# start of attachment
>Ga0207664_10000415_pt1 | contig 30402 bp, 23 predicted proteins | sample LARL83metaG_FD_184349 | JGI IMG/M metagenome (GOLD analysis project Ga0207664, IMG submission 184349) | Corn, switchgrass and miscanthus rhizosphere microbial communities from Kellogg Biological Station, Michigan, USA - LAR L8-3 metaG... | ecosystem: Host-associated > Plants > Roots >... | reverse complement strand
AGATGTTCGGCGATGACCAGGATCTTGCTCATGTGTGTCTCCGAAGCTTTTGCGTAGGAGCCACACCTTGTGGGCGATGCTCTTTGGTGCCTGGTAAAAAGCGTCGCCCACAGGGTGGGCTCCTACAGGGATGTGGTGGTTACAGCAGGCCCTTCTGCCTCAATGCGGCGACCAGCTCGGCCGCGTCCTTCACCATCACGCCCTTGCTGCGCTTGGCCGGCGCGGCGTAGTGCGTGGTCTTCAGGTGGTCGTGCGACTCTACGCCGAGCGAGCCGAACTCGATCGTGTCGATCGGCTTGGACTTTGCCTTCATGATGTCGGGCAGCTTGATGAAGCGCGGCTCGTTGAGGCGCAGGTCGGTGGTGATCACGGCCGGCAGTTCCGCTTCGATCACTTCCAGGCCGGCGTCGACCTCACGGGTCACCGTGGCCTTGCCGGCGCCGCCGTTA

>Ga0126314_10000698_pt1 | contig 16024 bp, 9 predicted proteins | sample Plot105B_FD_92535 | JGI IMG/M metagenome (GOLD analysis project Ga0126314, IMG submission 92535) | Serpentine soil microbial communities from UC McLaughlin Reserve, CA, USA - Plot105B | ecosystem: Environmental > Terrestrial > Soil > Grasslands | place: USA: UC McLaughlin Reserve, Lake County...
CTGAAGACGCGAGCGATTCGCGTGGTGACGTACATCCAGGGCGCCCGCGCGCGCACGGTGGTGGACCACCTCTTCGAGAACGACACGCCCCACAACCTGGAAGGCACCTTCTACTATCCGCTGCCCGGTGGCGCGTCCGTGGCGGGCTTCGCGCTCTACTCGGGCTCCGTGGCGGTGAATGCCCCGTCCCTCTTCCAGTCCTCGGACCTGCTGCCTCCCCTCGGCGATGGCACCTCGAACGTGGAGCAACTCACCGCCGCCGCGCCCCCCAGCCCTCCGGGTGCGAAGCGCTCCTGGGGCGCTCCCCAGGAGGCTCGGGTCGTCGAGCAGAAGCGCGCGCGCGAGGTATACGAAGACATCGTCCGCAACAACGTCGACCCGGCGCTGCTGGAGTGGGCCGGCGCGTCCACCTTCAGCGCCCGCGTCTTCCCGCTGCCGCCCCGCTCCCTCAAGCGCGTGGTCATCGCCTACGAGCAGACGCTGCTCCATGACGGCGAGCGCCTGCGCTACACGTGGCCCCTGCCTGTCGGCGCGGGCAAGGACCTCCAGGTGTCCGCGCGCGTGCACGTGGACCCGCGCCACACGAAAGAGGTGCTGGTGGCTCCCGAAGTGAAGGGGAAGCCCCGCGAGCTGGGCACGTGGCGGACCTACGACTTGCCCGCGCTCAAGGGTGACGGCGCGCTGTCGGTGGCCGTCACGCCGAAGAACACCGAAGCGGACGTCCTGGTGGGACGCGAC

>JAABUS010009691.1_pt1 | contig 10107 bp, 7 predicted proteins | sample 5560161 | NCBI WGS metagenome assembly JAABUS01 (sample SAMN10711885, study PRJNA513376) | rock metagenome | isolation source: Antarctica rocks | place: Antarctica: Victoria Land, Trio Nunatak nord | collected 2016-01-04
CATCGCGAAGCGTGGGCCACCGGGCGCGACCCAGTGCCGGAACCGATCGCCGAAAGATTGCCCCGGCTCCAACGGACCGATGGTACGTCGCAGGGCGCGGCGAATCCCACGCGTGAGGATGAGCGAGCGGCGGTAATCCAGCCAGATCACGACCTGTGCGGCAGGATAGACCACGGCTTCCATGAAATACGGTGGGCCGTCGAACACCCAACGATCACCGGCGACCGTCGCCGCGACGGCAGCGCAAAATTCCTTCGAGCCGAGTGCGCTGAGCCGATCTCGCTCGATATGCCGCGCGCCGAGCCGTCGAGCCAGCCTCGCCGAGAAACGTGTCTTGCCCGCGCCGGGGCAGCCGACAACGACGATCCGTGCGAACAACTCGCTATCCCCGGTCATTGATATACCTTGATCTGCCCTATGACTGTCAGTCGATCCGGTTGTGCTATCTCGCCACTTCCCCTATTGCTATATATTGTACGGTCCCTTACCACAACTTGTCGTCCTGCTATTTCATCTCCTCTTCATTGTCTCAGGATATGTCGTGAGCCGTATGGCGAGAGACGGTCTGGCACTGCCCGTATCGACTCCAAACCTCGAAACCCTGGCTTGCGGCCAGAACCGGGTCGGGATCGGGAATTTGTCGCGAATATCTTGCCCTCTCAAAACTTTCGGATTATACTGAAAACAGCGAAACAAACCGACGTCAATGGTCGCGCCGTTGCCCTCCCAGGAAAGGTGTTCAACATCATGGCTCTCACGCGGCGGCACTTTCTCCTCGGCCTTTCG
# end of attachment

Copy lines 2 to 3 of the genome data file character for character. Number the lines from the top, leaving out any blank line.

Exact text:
AGATGTTCGGCGATGACCAGGATCTTGCTCATGTGTGTCTCCGAAGCTTTTGCGTAGGAGCCACACCTTGTGGGCGATGCTCTTTGGTGCCTGGTAAAAAGCGTCGCCCACAGGGTGGGCTCCTACAGGGATGTGGTGGTTACAGCAGGCCCTTCTGCCTCAATGCGGCGACCAGCTCGGCCGCGTCCTTCACCATCACGCCCTTGCTGCGCTTGGCCGGCGCGGCGTAGTGCGTGGTCTTCAGGTGGTCGTGCGACTCTACGCCGAGCGAGCCGAACTCGATCGTGTCGATCGGCTTGGACTTTGCCTTCATGATGTCGGGCAGCTTGATGAAGCGCGGCTCGTTGAGGCGCAGGTCGGTGGTGATCACGGCCGGCAGTTCCGCTTCGATCACTTCCAGGCCGGCGTCGACCTCACGGGTCACCGTGGCCTTGCCGGCGCCGCCGTTA

>Ga0126314_10000698_pt1 | contig 16024 bp, 9 predicted proteins | sample Plot105B_FD_92535 | JGI IMG/M metagenome (GOLD analysis project Ga0126314, IMG submission 92535) | Serpentine soil microbial communities from UC McLaughlin Reserve, CA, USA - Plot105B | ecosystem: Environmental > Terrestrial > Soil > Grasslands | place: USA: UC McLaughlin Reserve, Lake County...